PLYMOUTH MEETING, Pennsylvania (WPVI) -- There is controversy surrounding a Montgomery County school district that, despite deciding to go all-virtual for the start of the school year, is allowing some students to attend their virtual classes from inside school buildings.
A non-profit before-school and after-school program called Wonderspring was already under contract with the Colonial School District.
But Wonderspring's CEO, Zakiyyah Boone, says once the district decided to begin the school year entirely virtual, her company expanded its services to help working families, by offering day-long support and supervision for young students as they attend classes online.
"Same as if a family were going to hire a babysitter or if they were going to leave their child at another childcare program in that center. They would be paying an adult, a responsible adult, to supervise their child," Boone said.
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But some parents within the district have gone to social media to vent their discontent over this development.
Some are unhappy that the availability is limited to only a few dozen students.
Others have a problem with the children who are enrolled spending their school day inside the very building that was shuttered because of the pandemic.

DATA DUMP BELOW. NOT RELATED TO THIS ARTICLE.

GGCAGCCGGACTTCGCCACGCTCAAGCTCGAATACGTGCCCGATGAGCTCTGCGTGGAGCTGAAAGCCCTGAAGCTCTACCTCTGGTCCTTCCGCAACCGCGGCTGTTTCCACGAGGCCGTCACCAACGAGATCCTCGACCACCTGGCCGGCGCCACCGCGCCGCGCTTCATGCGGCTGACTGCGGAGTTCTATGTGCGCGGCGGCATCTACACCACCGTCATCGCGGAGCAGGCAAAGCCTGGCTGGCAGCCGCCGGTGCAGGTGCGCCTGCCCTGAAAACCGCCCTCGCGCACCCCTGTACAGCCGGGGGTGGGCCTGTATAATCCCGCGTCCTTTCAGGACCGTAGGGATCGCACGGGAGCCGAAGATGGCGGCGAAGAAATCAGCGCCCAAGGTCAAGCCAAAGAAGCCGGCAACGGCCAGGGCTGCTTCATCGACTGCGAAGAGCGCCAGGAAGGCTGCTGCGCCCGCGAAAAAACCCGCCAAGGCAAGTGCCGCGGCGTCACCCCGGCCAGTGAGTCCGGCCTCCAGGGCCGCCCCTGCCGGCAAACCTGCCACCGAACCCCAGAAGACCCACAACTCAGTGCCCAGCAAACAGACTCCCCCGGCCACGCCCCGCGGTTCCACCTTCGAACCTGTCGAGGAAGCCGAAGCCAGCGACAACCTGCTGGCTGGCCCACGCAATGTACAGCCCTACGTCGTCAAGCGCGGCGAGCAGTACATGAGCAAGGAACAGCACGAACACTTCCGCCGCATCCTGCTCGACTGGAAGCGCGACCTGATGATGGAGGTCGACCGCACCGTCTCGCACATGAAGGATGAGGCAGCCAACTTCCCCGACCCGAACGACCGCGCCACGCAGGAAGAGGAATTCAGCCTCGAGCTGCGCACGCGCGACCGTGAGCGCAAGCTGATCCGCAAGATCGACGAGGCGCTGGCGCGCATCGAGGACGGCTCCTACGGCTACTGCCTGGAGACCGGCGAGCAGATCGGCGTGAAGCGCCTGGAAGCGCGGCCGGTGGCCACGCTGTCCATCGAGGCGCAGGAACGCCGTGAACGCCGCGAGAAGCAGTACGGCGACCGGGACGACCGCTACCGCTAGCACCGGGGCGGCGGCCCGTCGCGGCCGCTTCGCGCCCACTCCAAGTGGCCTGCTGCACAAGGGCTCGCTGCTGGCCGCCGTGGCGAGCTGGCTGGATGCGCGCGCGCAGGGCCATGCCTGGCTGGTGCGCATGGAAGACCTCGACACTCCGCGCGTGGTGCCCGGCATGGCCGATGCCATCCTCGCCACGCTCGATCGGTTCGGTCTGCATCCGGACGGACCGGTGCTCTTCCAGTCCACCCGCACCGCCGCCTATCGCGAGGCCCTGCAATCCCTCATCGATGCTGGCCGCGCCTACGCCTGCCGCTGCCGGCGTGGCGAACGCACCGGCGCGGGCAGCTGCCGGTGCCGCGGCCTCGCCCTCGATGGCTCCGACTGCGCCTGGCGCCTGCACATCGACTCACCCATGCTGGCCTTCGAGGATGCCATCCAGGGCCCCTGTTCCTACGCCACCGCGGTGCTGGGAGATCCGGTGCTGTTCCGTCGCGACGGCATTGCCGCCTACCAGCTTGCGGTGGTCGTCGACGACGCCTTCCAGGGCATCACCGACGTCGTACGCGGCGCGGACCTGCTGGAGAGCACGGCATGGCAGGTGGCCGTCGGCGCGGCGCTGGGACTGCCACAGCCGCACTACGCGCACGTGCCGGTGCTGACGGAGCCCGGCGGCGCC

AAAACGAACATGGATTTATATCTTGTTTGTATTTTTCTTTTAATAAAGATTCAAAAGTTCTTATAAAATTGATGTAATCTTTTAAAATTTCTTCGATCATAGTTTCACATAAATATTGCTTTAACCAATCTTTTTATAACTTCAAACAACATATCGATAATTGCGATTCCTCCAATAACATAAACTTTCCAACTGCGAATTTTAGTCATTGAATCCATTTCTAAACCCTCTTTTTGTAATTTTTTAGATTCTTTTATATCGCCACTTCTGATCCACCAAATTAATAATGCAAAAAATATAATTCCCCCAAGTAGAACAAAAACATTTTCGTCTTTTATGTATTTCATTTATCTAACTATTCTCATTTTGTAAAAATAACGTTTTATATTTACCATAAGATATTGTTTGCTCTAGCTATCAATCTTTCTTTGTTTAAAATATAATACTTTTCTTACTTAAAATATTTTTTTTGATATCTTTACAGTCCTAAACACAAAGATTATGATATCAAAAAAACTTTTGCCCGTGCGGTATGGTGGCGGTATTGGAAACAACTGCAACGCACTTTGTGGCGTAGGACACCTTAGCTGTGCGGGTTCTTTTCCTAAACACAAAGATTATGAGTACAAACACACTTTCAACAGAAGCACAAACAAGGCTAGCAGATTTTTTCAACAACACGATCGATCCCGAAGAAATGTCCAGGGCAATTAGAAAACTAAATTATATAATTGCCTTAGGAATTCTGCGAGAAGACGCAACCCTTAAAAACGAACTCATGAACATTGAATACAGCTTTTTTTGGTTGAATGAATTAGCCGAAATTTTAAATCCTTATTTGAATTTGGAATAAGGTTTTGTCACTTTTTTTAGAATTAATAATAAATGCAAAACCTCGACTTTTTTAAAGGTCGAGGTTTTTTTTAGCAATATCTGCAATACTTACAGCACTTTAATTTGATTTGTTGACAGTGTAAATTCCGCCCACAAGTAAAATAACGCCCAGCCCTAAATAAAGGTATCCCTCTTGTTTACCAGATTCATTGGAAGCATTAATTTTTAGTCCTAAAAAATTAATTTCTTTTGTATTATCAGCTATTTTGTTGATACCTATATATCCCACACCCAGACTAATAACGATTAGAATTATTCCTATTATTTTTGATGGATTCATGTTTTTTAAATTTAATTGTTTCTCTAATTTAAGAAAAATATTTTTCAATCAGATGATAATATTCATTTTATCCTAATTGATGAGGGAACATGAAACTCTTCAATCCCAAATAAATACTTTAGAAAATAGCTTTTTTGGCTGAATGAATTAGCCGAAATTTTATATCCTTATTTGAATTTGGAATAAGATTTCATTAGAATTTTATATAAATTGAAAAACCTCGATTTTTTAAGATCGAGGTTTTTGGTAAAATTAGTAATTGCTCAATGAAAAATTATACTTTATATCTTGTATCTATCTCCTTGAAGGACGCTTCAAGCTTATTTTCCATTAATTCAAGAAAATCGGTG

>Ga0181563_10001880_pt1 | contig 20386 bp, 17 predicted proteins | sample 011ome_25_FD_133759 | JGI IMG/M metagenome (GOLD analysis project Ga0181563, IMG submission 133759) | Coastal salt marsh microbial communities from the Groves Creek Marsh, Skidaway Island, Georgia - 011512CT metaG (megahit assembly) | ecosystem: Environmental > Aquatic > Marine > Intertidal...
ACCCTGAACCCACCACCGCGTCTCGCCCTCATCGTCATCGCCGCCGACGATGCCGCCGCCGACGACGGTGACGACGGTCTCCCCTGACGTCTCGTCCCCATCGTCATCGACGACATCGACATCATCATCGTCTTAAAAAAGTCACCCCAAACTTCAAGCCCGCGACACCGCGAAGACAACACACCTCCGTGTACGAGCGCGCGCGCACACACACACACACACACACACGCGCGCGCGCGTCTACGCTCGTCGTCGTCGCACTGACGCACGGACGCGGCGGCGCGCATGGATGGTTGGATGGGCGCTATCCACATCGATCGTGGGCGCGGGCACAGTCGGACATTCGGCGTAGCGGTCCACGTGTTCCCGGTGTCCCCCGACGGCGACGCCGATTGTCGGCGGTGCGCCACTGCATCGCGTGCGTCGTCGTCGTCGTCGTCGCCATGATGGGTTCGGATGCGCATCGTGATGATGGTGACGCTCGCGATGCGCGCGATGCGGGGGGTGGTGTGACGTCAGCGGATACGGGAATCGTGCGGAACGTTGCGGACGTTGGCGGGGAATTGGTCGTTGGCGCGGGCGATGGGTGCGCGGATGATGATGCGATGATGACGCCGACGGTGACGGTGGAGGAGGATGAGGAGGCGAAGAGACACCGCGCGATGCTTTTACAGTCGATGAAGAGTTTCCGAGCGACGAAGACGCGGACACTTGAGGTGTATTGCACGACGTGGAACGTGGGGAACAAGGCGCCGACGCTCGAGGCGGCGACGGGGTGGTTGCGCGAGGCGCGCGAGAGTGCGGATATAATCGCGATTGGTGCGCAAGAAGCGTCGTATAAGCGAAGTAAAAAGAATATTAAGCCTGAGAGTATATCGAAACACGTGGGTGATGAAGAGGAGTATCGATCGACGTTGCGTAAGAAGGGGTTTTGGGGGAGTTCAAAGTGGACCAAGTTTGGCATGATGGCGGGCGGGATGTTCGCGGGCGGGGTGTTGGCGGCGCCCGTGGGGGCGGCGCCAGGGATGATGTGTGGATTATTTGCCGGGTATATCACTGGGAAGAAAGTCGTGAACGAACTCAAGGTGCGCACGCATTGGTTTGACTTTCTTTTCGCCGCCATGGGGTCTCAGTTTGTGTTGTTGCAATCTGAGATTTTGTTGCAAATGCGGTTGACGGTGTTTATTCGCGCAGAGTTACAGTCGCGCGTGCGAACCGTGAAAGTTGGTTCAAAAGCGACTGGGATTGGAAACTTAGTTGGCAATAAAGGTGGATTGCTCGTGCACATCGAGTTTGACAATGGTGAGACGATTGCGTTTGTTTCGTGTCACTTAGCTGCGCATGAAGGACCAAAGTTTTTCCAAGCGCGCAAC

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Colonial School District officials sent Action News a statement reading in part:
"Our intent was to help families and maintain safety. Wonderspring is required to clean the space on a daily basis. Colonial joins with several other school districts around the region that have opened their schools at no profit to child care providers to accommodate families in need."
Boone admits it's not a perfect solution, but her organization is dedicated to helping as many families as they can, as safely as possible.
She says, "We don't take it for granted that it's a struggle for families out here. We just want to keep the children safe and keep them engaged in learning."
Meanwhile, as of this week, there is still a handful of spots open for Wonderspring's program.
The service costing as much as $225 a week.
Controversy over non-profit using closed Colonial School District schools to help students with virtual classes